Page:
If you’ve ever used a paper straw, you know the singular disappointment of trying to sip a refreshing beverage through a soggy, slowly collapsing tube.
Of course, the alternative isn’t much better: Plastic straws may offer a satisfying drink experience, but each one we use adds to the roughly 8.3 billion polluting beaches around the globe.
But what if there was a wood-based plastic alternative that held its own against your beverage of choice? Turns out, there is — transparent wood.
This futuristic material is flexible, moldable, and see-through, just like traditional petroleum plastics. But rather than being derived from fossil fuels that worsen climate change, it’s mostly made of trees.
“Wood is one of the most widely produced natural materials on Earth, making it a suitable alternative for fossil fuel-derived materials,” says Prodyut Dhar, a biomaterials engineer at the Indian Institute of Technology Varanasi.
A recent review by Dhar and colleagues published in Science of the Total Environment suggests that transparent wood holds serious potential for reducing carbon emissions.
The researchers found that wood-based materials are up to 10 million times more sustainable compared to polyethylene, the most widely produced plastic in the world. They also assessed five different manufacturing techniques for transparent wood to determine which was most ecologically friendly.
Though the technology has yet to go mainstream, it could replace our iced coffee straws in the not-too-distant future.
Here’s the background — Transparent wood was originally developed in the early 1990s as a way to study a plant’s xylem and phloem (roughly equivalent to our veins and arteries) intact without destroying the specimen.
In the mid-2010s, scientists revived the technique when searching for a sustainable alternative to petroleum-based plastics. Today, transparent wood can be produced in a number of ways, but most are based on a process called deligninification.
Wood is made up of two major components: cellulose and lignin. Cellulose fibers are the flexible, waterproof building blocks that give plants their tensile strength. Lignin acts like the glue that binds these fibers together. It also holds chromophores, pigment-containing cells that give wood its rich brown color.
In order to make transparent wood, scientists usually dissolve and replace lignin with another transparent material, such as epoxy or acrylic glass. “Since wood is really strong, we can use [a] relatively weak material” to combine it with, says Peter Olsén, an organic chemist at the Royal Institute of Technology in Stockholm, Sweden, who wasn’t involved in the new study.
But not all deligninification processes are created equal — some use volatile chemicals to strip out lignin, while others require massive amounts of energy. And some replace lignin with petroleum-based plastics rather than bio-based ones, which cuts back on fossil fuel reliance (but doesn’t eliminate it).
What’s new — In their review, Dhar’s team examined the five different methods to create transparent wood and compared them across eighteen different metrics, including how much energy went into production and the amount of carbon released, along with freshwater consumption, recyclability, and potential toxicity.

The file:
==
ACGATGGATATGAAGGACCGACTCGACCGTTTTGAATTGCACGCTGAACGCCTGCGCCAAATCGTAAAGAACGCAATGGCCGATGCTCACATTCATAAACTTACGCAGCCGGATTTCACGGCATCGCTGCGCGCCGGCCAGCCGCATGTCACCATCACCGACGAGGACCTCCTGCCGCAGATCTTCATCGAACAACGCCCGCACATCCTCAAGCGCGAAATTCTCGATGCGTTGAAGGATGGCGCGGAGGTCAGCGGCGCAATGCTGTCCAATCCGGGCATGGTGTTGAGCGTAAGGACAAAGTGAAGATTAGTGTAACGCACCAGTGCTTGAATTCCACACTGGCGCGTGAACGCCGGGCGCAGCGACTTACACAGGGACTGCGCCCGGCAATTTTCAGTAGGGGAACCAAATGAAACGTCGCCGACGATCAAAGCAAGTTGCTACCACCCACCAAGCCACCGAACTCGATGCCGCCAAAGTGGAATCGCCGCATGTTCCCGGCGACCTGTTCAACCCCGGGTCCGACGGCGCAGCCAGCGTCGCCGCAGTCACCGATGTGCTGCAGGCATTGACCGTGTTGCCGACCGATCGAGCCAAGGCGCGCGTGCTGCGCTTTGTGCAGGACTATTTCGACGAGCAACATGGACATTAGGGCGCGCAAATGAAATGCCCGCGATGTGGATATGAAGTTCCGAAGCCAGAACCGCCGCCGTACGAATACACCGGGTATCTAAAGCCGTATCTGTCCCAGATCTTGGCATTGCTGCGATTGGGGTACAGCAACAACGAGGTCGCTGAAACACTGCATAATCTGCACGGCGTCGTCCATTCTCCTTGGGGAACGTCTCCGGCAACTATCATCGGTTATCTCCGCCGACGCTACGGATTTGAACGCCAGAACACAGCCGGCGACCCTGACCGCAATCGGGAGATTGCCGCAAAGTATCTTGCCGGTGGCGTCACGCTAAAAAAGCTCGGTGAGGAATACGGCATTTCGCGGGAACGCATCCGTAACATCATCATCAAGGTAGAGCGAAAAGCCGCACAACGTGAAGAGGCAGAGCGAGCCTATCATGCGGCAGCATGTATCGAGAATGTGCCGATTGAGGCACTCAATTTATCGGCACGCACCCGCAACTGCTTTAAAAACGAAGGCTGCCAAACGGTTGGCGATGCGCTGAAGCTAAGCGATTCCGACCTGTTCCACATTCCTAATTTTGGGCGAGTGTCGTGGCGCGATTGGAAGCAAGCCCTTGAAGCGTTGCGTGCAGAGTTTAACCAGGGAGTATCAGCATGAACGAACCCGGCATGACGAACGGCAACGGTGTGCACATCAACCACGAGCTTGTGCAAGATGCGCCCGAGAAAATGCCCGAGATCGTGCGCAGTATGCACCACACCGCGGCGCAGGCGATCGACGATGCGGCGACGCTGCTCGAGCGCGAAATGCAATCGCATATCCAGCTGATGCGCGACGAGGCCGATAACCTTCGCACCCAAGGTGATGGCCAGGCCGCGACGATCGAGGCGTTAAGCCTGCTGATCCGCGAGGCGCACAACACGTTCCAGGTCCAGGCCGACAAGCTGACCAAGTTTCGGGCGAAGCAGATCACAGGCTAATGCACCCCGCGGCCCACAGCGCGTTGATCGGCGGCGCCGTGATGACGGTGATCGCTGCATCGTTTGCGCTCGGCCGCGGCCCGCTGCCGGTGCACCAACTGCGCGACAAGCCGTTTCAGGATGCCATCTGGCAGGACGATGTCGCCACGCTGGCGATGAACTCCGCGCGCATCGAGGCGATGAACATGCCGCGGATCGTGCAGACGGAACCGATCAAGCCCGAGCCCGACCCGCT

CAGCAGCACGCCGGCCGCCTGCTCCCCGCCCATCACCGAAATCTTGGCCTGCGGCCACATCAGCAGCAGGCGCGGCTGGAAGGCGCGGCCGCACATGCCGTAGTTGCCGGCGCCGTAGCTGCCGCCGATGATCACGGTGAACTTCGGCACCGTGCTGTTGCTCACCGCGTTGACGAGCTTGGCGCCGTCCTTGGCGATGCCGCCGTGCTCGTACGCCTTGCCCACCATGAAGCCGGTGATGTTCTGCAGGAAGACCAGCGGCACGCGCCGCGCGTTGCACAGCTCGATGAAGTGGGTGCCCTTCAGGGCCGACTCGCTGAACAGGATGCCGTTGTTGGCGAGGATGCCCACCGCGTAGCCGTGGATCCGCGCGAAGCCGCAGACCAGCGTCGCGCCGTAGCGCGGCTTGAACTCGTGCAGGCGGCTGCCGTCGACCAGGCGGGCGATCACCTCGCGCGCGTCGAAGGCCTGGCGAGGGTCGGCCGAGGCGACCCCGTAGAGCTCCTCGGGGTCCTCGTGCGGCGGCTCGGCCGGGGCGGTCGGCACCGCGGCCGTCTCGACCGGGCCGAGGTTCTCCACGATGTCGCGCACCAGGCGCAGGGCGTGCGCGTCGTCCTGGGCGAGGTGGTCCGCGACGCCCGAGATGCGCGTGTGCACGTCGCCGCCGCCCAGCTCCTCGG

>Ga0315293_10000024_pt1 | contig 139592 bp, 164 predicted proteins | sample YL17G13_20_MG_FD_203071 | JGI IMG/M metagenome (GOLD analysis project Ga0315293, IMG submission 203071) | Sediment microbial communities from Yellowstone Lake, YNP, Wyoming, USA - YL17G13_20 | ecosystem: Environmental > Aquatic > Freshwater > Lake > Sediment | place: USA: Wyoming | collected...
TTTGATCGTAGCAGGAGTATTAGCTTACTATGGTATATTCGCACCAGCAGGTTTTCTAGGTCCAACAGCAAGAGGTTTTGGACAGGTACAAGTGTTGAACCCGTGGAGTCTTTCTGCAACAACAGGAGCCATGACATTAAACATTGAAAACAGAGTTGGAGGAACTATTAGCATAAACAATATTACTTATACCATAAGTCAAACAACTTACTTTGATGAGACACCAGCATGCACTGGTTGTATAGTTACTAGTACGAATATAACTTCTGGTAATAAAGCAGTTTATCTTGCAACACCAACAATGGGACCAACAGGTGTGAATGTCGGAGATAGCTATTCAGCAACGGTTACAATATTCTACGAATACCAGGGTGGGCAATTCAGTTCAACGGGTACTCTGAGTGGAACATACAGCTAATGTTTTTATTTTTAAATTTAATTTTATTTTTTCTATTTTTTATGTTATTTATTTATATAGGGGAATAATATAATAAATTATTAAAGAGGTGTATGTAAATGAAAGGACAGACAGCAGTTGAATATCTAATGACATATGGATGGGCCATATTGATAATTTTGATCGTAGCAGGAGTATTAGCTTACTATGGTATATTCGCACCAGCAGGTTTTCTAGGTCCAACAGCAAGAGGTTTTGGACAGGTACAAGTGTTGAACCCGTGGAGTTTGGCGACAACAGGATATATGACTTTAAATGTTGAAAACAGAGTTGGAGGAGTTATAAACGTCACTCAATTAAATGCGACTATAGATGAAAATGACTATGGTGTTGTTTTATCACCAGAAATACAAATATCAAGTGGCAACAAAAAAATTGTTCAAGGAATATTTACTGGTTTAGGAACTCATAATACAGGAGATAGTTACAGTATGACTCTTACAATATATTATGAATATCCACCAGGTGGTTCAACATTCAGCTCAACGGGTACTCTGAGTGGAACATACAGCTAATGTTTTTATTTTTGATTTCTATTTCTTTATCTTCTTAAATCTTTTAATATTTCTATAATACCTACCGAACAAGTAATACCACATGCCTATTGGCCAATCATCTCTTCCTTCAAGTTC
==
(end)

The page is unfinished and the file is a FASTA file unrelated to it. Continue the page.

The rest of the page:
This helped them determine which was the most environmentally friendly. Of all the methods they evaluated, the researchers found that dissolving the lignin in an alkaline solution and replacing it with epoxy proved the greenest from start to finish.
Why it matters — Not only did this path produce the least pollution, but the chemicals involved are cheap, according to Dhar. This means that transparent wood production should be relatively inexpensive to scale up, according to his team’s review.
Finally, the researchers evaluated the environmental toll of this particular transparent wood compared with the conventional plastic that makes up commonly used items like single-use trash bags. They found that it was exponentially cleaner than polyethylene, marking it as a promising candidate for the green revolution.
It’s important to note that transparent wood requires, well, wood, and massive production could potentially contribute to deforestation — yet Dhar and his team did not factor in this possibility to their overall environmental impact ranking
What’s next — Despite its promise, transparent wood isn’t currently churned out outside of the lab. “[The] technology is still in the research and development stage,” Dhar said.
But scientists have used it to make all sorts of proof-of-concept products, from flexible electronics, walls, energy storage devices, and packing material. It even has the potential to make shatter-proof windows.
Of course, to make transparent wood truly eco-friendly at a large scale, the manufacturing process should be powered by renewable energy, like solar or wind power.
Scientists will also need to make sure they aren’t simply replacing lignin with a petroleum-based material. “The key here, obviously, is to use plastic that is also bio-based,” Olsén explains.
But as more and more researchers dig into transparent wood’s potential, “it will only be a matter of time till we see real-life applications,” he says.